Well, well, well
Want to know one way to control health care costs? Stay well. As in use your wellness programs.
- By FederalSoup Staff
- Oct 17, 2012
Want to know one way to control health care costs?
Stay well. As in use your wellness programs.
According to a September 2012 issue brief from the Center for State and Local Government Excellence titled “The Business Case for Wellness Programs in Public Employee Health Plans,” an examination of state and local public-sector wellness programs indicates that those programs can reduce annual claims by employees, as well as improve their health.
Ditto for retirees. In an introduction to the brief, the group’s CEO Elizabeth Kellar cites a study of the California Public Employees Retirement System that “found that retirees who participated in a health education program reduced health risk, used fewer medical services and had lower claims costs than did the control group”; savings on annual claims costs were estimated at $3.2 million to $8 million.
Wellness programs, even though their benefit emerges over the longer term rather than the short term, are looking to be an attractive cost-control option compared to other measures like higher deductibles, higher co-pays and premium hikes.
This hasn’t escaped the attention of the Office of Personnel Management, either. Earlier this year, in his annual letter to the private-sector insurance carriers who bid for the $43 billion business of providing Federal Employee Health Benefits Program coverage to more than 8 million feds, OPM Healthcare and Insurance Director John O’Brian said that “the health and wellness of FEHB Program members continues to be one of our most important priorities.”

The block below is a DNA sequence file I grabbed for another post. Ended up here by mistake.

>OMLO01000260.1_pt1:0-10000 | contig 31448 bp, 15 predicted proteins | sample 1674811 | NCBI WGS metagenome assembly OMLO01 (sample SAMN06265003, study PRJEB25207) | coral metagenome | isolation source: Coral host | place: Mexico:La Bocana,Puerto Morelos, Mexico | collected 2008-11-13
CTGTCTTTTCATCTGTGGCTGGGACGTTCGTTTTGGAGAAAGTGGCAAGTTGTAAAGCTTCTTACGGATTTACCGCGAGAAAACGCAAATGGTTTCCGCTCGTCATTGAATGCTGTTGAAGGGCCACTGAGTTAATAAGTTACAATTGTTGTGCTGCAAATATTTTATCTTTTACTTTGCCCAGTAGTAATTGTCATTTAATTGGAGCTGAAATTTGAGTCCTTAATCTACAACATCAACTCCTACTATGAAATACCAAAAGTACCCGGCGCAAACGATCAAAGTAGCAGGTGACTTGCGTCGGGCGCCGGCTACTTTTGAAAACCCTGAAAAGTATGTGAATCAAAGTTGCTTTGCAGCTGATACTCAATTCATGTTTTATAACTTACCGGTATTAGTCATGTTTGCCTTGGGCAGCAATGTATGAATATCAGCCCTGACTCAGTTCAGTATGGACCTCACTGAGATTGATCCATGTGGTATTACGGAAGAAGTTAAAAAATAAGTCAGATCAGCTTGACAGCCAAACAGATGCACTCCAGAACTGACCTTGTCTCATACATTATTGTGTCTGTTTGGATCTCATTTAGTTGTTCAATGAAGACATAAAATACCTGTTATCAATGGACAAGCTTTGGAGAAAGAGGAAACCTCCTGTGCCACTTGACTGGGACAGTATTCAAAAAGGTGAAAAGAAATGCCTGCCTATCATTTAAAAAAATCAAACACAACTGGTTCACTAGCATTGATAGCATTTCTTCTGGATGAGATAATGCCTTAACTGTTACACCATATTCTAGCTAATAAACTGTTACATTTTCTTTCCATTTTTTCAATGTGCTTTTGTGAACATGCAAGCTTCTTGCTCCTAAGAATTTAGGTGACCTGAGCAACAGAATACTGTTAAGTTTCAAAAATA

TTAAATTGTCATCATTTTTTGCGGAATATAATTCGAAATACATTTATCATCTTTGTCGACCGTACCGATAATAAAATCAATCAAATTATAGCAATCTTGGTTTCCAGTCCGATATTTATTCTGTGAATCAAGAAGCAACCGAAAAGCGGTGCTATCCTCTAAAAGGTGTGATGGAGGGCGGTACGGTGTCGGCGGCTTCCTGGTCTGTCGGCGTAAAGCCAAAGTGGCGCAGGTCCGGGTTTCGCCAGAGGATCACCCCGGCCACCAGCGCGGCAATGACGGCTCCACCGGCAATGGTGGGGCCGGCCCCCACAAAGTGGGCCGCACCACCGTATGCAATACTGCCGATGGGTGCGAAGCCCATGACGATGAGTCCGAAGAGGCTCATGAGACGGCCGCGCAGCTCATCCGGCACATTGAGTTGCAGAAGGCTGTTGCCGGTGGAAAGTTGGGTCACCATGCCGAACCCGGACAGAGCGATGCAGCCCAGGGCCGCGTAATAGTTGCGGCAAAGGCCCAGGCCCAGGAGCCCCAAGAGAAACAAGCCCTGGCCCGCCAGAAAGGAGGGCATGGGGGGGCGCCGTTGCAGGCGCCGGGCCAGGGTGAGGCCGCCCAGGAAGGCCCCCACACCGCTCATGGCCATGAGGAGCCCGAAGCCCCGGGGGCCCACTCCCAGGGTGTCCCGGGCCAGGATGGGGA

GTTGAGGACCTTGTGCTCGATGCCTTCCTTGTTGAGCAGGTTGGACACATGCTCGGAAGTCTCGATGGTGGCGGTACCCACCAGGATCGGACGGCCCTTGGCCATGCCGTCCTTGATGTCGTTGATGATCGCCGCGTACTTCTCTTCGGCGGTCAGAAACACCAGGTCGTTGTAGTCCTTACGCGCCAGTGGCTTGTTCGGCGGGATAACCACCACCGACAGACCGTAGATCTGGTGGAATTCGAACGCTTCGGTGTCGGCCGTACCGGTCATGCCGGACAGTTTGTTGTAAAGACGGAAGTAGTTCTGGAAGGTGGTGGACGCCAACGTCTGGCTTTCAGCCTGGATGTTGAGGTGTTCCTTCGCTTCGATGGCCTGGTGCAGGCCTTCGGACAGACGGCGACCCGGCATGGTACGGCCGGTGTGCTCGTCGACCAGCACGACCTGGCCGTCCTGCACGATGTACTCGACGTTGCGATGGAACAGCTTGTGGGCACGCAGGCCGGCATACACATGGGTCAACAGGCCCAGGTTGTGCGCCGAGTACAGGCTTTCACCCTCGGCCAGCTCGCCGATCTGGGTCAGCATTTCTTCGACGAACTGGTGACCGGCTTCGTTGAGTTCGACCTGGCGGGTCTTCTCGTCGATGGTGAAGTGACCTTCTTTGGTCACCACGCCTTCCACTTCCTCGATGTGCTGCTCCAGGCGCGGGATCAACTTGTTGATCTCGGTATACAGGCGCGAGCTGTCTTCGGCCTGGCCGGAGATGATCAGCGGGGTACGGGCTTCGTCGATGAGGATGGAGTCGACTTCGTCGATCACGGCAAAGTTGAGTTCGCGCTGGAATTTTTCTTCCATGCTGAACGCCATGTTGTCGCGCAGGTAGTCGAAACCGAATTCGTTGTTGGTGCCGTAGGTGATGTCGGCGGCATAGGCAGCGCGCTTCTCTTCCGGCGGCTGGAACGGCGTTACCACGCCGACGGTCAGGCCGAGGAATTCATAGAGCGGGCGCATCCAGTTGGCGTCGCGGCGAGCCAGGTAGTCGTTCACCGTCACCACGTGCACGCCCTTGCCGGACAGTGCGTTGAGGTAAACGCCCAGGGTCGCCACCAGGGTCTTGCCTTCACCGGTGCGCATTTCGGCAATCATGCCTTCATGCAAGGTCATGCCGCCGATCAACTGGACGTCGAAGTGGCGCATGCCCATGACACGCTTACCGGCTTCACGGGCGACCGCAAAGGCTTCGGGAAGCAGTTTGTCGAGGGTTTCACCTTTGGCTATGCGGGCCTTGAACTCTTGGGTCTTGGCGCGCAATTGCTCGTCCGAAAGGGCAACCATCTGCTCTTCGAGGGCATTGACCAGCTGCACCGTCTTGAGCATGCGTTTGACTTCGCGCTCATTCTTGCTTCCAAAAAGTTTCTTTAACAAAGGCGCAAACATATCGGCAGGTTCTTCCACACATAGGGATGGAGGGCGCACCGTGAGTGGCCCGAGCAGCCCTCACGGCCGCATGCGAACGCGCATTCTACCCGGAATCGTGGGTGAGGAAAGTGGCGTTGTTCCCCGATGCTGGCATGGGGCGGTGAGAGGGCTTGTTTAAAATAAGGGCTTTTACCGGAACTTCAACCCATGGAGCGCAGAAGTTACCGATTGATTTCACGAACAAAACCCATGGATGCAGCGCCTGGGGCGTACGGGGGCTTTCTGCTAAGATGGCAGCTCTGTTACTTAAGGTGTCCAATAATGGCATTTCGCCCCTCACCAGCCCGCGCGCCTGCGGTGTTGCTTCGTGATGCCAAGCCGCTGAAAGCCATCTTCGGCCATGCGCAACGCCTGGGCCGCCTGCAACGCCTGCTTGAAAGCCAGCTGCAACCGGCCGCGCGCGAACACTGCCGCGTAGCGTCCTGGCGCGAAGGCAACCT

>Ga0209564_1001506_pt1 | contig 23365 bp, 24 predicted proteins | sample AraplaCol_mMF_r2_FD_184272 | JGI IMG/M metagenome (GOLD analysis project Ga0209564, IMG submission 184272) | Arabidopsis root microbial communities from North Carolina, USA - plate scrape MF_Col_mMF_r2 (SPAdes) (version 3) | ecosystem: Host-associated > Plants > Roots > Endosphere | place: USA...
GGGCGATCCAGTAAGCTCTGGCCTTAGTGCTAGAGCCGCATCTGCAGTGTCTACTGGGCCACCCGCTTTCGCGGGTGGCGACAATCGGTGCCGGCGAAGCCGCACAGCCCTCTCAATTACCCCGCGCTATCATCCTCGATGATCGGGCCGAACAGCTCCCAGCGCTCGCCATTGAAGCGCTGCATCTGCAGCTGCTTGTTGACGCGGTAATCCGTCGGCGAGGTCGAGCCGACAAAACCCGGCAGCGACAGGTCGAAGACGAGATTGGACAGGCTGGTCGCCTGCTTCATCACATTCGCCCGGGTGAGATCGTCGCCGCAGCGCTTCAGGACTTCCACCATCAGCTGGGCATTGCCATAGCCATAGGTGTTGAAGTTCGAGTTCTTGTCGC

In the March 29 letter, O’Brian focused on obesity reduction incentives and plans, and called for enhancements to prenatal and neonatal health care programs.
“We expect you to offer programs that promote health and wellness and which are aimed at improving employee productivity, enhancing healthy lifestyles, and lowering long-term health care costs,” the letter stated.
“This includes incentives for enrollees who complete health risk assessments, who adhere to disease management programs or who participate in wellness activities or treatment plans aimed at managing and improving health status.”
Of course, employees actually have to use wellness programs if they are going to lower—or at least moderate—health care costs over the long term.
So get with it. If you’re not part of the solution, you’re part of the problem.